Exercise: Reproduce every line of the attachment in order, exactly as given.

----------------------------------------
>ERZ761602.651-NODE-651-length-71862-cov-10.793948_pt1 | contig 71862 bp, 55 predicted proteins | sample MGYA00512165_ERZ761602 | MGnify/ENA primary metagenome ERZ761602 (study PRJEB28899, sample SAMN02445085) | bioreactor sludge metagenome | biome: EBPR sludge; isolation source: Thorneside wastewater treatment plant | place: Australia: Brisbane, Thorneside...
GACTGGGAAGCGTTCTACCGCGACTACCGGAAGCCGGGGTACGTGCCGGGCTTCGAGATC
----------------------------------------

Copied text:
>ERZ761602.651-NODE-651-length-71862-cov-10.793948_pt1 | contig 71862 bp, 55 predicted proteins | sample MGYA00512165_ERZ761602 | MGnify/ENA primary metagenome ERZ761602 (study PRJEB28899, sample SAMN02445085) | bioreactor sludge metagenome | biome: EBPR sludge; isolation source: Thorneside wastewater treatment plant | place: Australia: Brisbane, Thorneside...
GACTGGGAAGCGTTCTACCGCGACTACCGGAAGCCGGGGTACGTGCCGGGCTTCGAGATC